PETALING JAYA: Fresh off its first foray into the international offshore wind market, Tenaga Nasional Bhd (TNB) says it will continue to focus on leveraging technology partnerships and collaborations to drive it forward.
Project Manager (Strategy and Business Division) Noor Miza Muhamad Razali said the national utility company was looking at all kinds of technologies, but the feasibility, expertise as well as regulatory requirements of any company were important factors to consider.
“We are open to all viable technologies and do not limit ourselves,” she said during a briefing yesterday.
Earlier this month, TNB announced that it had purchased a 49% stake in an offshore wind farm company, Blyth Offshore Demonstrator Ltd, which marked its foray into the international offshore wind market.
The move is also expected to bolster its renewable energy (RE) portfolio, where it aims to reach 8,300 MW of RE capacity by 2025.
Noor Miza said TNB had “all the ingredients” to develop technology with partners, which included more than 600 researchers within TNB and external technology partners.
Among the emerging technology areas identified by the utility giant are wind turbines, solar panels, green hydrogen, energy storage, electric mobility and smart cities.
With this in mind, TNB was also piloting virtual power plant technology that uses software and energy storage that will enable future peer-to-peer generation among energy consumers who produce and consume energy, said Noor Miza.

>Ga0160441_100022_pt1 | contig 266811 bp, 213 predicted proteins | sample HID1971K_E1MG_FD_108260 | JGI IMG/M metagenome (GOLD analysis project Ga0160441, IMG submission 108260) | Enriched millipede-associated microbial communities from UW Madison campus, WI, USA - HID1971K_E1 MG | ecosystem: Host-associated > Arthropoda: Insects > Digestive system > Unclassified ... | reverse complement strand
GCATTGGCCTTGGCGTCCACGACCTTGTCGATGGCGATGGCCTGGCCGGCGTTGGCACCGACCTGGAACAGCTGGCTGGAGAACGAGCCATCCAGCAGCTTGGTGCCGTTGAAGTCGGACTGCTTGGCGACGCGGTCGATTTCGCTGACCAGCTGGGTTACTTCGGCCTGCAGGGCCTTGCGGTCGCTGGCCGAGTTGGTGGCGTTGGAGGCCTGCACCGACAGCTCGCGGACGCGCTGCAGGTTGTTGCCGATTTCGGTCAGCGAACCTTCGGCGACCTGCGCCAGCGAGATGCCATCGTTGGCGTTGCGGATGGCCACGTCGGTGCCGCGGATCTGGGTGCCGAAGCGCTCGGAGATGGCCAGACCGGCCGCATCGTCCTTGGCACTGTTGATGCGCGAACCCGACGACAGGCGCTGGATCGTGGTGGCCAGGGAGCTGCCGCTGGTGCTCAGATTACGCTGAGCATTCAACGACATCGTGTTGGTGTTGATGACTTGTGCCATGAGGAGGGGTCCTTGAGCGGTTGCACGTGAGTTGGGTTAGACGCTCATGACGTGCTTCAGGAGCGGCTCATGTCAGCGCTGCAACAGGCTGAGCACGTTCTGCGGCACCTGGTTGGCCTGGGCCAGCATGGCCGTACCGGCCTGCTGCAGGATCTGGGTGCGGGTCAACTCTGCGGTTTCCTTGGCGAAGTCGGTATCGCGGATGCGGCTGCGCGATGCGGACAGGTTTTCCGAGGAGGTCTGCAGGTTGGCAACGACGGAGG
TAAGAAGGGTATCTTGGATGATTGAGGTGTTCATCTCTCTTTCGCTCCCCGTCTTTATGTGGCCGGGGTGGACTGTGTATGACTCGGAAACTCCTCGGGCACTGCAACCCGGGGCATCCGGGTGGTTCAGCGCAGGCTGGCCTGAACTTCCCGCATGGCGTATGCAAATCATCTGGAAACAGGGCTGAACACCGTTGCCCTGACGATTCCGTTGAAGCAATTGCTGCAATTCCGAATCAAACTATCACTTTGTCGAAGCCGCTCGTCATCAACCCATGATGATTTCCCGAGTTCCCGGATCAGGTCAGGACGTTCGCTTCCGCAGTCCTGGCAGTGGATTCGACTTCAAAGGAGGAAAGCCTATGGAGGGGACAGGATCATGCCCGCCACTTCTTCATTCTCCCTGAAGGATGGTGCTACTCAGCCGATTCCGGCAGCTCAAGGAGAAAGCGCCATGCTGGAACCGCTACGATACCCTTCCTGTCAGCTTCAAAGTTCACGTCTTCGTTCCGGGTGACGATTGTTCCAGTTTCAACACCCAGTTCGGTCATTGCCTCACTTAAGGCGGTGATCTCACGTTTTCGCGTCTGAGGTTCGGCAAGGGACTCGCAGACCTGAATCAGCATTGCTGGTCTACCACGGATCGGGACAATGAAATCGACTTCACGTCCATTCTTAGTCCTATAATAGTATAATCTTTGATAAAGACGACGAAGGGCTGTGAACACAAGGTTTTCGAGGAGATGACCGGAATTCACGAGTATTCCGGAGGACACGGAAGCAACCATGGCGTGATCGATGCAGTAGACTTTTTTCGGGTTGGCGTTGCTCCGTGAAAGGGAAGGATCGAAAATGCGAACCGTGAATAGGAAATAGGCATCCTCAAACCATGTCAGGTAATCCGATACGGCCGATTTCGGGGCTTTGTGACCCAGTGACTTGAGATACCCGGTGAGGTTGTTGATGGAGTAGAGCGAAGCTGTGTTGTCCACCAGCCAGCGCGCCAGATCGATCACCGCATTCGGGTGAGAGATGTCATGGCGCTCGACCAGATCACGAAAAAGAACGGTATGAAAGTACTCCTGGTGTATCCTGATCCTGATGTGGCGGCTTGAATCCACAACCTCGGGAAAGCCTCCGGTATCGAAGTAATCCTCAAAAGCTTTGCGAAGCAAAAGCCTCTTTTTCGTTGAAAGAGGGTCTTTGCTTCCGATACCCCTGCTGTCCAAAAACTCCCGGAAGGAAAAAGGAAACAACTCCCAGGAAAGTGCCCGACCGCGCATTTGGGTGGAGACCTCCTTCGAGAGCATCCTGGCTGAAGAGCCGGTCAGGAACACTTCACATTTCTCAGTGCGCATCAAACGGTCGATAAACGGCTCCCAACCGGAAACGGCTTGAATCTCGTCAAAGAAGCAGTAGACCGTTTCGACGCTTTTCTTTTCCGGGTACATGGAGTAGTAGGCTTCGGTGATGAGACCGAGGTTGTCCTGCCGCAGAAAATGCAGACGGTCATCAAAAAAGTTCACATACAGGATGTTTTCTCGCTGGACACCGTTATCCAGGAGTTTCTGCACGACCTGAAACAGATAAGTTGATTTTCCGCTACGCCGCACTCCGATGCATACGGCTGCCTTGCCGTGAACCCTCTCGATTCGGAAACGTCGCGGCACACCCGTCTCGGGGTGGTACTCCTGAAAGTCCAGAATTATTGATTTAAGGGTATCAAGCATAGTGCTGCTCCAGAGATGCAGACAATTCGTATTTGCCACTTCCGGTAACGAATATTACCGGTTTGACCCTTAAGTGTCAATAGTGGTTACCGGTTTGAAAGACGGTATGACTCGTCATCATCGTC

Chief Strategy and Business Officer Datuk Fazlur Rahman Zainuddin said TNB is taking incremental steps to achieve its 2050 sustainability goals.
“We see this as the next opportunity for business growth and value creation. We are taking a two-pronged approach to charting the course,” he said, adding that it is about making its current core businesses sustainable and building new businesses sustainable for growth.
Fazlur also said that in terms of structure and focus, the New Energy Division (NED) was created at the end of fiscal 2021 to expand the company’s renewable energy portfolio into targeted markets and to establish strategic partnerships with the main renewable energy players.
“NED is streamlining our RE expansion arms and overseeing two key entities, which are Vantage RE, operating out of the UK to focus on the UK and European markets, and TNB Renewables which is based in Malaysia to focus on the domestic market and the southeast. Asian markets.
Meanwhile, when asked if it makes sense for Malaysia to export its renewable energy, Noor Miza said energy trading depends on a country’s goals and systems.
“I think it all comes down to a government’s goals – certainly when it comes to interconnection it’s something that would be good for power systems anywhere,” she said.
Regarding TNB’s reported interest in producing credits for the planned voluntary carbon market and whether this would improve the company’s environmental, social and governance (ESG) profile, Noor Miza said that When it comes to the company’s ESG profile, the focus was on its own operations and plans.
“Carbon credits are only part of the solution, not the most important thing in our ESG program.”